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By default, an array of reference types gets initialised with all references as null.

Is there any kind of syntax trick to initialise them with new default objects instead?

eg

public class Child
{
}

public class Parent
{
    private Child[] _children = new Child[10];

    public Parent()
    {
        //any way to negate the need for this?
        for (int n = 0; n < _children.Length; n++)
           _children[n] = new Child();
    }
}
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No, just the obvious ways to hide the loop (putting it in a helper method, etc.). –  dtb Sep 19 '12 at 9:58
1  
+1 for pointing out that you want a syntax trick, not what most people ask for - "can I do this without iterating the array?". However, I assume you want to maintain some sort of readability and actually be able to tell - at a glance - what the code does. =) –  J. Steen Sep 19 '12 at 9:58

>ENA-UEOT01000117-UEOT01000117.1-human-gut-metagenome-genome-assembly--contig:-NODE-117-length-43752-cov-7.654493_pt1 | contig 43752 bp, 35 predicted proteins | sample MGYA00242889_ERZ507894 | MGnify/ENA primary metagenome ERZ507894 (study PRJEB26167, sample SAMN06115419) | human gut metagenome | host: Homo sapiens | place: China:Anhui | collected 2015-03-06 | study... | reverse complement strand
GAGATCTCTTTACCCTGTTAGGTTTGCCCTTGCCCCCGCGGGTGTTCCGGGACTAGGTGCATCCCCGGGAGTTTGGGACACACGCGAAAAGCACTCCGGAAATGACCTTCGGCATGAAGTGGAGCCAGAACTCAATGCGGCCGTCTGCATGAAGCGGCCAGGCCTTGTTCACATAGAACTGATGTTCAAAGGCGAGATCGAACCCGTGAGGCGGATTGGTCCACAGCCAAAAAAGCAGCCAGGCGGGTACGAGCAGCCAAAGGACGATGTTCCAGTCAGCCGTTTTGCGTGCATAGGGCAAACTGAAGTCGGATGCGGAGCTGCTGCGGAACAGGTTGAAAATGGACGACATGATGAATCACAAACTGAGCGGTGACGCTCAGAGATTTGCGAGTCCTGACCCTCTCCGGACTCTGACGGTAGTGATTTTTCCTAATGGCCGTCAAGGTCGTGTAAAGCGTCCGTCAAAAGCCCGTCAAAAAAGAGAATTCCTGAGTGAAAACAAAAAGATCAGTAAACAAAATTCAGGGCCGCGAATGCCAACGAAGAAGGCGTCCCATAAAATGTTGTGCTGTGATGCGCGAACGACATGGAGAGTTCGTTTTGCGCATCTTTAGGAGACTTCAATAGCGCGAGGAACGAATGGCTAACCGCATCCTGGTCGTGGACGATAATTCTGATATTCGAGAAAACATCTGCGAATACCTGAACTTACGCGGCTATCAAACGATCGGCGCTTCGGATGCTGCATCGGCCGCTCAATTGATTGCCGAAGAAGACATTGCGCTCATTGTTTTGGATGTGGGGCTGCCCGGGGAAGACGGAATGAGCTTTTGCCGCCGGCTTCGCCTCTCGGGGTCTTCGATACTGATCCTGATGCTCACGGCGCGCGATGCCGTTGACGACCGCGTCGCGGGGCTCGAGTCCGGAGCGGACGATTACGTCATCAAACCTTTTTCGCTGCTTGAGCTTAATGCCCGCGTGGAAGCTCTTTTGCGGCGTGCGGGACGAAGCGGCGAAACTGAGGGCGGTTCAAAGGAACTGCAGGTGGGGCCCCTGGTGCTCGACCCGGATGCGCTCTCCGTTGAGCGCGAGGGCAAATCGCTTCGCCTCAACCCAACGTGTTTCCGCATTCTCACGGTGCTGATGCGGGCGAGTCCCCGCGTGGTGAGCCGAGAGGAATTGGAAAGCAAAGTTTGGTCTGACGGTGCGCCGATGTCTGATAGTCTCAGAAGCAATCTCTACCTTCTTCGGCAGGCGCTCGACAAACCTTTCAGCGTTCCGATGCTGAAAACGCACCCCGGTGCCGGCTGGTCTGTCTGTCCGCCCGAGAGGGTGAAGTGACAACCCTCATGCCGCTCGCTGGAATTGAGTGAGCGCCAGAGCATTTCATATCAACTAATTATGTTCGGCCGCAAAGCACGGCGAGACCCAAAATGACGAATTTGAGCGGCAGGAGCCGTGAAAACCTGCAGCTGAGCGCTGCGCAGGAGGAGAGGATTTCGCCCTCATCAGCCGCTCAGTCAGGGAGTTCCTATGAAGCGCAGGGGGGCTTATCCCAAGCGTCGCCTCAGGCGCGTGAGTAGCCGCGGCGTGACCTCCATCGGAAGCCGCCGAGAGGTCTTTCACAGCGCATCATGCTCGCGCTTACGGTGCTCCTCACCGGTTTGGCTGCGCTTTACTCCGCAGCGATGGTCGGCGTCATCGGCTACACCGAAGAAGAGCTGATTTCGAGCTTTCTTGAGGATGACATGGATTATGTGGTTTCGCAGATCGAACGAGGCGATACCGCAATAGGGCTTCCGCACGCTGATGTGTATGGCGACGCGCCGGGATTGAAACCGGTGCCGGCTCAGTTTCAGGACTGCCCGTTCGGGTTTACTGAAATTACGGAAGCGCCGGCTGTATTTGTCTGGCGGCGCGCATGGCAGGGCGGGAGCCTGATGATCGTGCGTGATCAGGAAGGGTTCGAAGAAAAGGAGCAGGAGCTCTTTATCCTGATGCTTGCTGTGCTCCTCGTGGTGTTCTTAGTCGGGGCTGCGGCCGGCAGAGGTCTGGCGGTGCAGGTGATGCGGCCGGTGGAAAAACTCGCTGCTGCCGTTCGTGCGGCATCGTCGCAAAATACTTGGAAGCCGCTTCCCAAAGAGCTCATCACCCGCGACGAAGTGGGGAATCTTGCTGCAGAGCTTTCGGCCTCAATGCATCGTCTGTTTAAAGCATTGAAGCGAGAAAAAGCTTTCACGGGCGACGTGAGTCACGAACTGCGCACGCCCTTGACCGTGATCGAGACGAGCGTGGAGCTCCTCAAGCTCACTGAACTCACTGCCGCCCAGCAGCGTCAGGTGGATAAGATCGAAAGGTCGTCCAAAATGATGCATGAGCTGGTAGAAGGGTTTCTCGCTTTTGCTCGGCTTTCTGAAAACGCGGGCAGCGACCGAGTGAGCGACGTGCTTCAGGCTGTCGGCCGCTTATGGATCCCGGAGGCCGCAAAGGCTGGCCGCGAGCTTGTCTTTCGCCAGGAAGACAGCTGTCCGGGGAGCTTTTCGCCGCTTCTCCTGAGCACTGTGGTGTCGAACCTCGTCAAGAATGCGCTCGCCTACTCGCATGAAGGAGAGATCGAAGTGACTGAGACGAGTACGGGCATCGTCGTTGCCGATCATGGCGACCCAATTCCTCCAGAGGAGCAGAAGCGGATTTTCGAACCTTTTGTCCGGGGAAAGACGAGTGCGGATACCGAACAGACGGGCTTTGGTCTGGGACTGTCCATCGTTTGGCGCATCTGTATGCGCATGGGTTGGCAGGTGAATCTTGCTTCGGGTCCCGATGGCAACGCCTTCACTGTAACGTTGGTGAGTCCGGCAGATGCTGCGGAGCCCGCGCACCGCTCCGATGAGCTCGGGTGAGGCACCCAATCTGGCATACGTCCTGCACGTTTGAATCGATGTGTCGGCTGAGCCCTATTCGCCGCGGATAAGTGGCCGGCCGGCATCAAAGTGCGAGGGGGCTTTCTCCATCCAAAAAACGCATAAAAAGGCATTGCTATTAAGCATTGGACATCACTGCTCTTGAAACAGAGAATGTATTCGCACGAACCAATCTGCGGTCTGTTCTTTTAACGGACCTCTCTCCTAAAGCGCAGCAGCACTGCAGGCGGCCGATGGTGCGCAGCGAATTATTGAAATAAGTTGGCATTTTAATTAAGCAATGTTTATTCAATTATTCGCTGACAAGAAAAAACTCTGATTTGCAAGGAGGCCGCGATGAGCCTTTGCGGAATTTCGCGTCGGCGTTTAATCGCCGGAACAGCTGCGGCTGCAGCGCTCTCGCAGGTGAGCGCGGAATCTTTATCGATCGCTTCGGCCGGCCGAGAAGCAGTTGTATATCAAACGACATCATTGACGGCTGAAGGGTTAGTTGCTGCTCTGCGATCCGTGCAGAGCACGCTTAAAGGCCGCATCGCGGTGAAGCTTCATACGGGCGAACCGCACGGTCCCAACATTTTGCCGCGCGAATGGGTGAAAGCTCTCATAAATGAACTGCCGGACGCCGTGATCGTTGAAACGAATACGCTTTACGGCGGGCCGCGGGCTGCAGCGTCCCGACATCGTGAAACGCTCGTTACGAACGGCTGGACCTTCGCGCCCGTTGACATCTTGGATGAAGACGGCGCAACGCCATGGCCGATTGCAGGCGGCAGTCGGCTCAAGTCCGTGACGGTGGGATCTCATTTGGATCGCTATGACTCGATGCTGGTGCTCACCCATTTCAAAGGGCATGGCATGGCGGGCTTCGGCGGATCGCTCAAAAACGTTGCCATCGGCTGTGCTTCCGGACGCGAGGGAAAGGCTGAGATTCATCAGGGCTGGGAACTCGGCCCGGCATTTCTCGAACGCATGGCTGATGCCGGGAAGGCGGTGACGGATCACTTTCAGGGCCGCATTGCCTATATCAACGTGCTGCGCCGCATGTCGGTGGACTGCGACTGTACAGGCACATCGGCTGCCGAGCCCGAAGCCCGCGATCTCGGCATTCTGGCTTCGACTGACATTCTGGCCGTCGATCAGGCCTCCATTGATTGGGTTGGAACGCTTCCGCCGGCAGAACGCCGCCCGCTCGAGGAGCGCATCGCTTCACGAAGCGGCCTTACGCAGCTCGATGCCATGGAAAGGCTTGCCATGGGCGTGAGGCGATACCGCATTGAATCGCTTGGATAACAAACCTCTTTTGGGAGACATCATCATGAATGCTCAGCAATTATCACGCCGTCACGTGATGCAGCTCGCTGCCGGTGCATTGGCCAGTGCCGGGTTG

3 Answers 3

up vote 6 down vote accepted

Use LINQ:

 private Child[] _children = Enumerable
                                 .Range(1, 10)
                                 .Select(i => new Child())
                                 .ToArray();
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You could use object and collection initializers, though your version is probably terser and can be used as is for larger collections:

private Child[] _children = new Child[] { 
new Child(),
new Child(),
new Child(),
new Child(),
new Child(),
new Child(),
new Child(),
new Child(),
new Child()
};
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Even if your for loop looks worse, than the nice LINQ statement the runtime behavior of it will be much faster. E.g. a test with 20 Forms in an array is 0.7 (for loop) to 3.5 (LINQ) milliseconds

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